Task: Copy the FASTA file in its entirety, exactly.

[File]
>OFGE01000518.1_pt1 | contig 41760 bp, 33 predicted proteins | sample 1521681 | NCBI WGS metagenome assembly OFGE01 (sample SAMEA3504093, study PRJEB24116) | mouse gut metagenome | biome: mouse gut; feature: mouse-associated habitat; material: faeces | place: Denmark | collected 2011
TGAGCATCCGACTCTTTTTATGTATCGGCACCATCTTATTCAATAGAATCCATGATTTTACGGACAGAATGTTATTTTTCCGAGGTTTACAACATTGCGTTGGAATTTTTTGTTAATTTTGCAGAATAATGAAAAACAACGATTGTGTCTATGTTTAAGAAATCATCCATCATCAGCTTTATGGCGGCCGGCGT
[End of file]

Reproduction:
>OFGE01000518.1_pt1 | contig 41760 bp, 33 predicted proteins | sample 1521681 | NCBI WGS metagenome assembly OFGE01 (sample SAMEA3504093, study PRJEB24116) | mouse gut metagenome | biome: mouse gut; feature: mouse-associated habitat; material: faeces | place: Denmark | collected 2011
TGAGCATCCGACTCTTTTTATGTATCGGCACCATCTTATTCAATAGAATCCATGATTTTACGGACAGAATGTTATTTTTCCGAGGTTTACAACATTGCGTTGGAATTTTTTGTTAATTTTGCAGAATAATGAAAAACAACGATTGTGTCTATGTTTAAGAAATCATCCATCATCAGCTTTATGGCGGCCGGCGT